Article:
Authors: Andrés Felipe Gil Blanco et al
BMC Anesthesiology volume 19, Article number: 193 (2019)
The coracoid approach is a simple method to perform ultrasound-guided brachial plexus regional anesthesia (RA) but its simplicity is counterbalanced by a difficult needle visualization. We hypothesized that the retroclavicular (RCB) approach is not longer to perform when compared to the coracoid (ICB) approach, and improves needle visualization.
This randomized, controlled, non-inferiority trial conducted in two hospitals, included patients undergoing distal upper limb surgery. Patients were randomly assigned to a brachial plexus block (ICB or RCB). The primary outcome was performance time (sum of visualization and needling time), and was analyzed with a non-inferiority test of averages. Depth of sensory and motor blockade, surgical success, total anesthesia time, needle visualization, number of needle passes and complications were also evaluated. Subgroup analysis restricted to patients with higher body mass index was completed.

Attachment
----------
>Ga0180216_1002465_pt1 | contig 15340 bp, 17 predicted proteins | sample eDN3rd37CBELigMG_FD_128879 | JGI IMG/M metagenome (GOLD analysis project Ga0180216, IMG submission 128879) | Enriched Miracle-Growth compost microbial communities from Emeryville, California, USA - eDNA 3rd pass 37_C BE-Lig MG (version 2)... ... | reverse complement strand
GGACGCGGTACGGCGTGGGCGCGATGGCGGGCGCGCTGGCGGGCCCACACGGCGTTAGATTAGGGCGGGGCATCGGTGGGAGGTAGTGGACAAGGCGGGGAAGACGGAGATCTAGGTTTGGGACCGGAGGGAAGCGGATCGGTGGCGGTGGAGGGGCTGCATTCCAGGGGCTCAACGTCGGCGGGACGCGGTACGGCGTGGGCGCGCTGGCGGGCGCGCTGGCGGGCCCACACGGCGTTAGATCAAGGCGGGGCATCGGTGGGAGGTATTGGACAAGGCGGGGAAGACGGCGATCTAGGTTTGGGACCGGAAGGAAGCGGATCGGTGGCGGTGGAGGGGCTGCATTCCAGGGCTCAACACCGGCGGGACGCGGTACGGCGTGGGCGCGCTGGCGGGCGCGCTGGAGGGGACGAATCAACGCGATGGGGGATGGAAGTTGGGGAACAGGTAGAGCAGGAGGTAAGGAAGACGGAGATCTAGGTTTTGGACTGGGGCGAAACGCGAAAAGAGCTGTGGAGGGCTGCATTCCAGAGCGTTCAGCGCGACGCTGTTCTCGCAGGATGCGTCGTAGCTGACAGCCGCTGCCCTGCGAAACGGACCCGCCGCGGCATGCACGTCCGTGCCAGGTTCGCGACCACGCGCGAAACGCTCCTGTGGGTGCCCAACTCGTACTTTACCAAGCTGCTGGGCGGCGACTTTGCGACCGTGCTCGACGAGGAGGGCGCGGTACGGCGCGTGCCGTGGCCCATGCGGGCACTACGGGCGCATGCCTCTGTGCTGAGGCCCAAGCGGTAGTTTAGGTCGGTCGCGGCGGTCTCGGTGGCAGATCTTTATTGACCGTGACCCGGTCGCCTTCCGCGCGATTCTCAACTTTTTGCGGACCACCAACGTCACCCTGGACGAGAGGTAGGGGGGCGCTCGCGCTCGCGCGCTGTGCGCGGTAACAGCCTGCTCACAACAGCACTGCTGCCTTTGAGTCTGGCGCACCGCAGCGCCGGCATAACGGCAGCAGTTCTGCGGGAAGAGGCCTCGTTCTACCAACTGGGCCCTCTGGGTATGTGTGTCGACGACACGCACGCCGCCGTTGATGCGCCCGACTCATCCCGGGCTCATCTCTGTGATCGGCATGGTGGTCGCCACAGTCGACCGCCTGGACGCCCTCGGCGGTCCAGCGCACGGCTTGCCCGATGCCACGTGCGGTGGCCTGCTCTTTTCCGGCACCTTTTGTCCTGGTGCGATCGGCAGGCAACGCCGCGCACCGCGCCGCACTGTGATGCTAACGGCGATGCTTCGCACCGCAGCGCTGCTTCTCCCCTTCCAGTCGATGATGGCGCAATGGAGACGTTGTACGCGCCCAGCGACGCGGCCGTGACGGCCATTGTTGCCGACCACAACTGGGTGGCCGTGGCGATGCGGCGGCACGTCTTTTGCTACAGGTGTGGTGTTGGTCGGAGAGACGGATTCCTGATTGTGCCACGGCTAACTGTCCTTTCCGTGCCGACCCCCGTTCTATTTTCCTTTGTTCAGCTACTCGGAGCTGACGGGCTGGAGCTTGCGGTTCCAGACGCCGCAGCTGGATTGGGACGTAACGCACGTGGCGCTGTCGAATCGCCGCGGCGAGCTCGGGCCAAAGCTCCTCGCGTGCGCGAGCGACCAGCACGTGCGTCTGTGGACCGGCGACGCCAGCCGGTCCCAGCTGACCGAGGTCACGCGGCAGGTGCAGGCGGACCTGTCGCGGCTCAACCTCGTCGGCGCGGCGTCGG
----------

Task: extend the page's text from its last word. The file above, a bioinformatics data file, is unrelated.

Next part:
We included 109 patients between September 2016 and May 2017. Mean RCB performance time was 4.8 ± 2.0 min while ICB was 5.2 ± 2.3 min (p = 0.06) with a 95% CI reaching up to 5.8% longer. RCB conferred an ultrasound-needle angle closer to 0° and significantly improved needle visibility after the clavicle was cleared and before local anesthetic administration. No differences were found in the secondary outcomes. Similar results were found in the subgroup analysis.
RCB approach for brachial plexus anesthesia was similar to ICB approach in terms of time performance. Needle visibility, which represent an important clinical variable, was superior and angle between needle and ultrasound probe was close to 0° in the RCB group.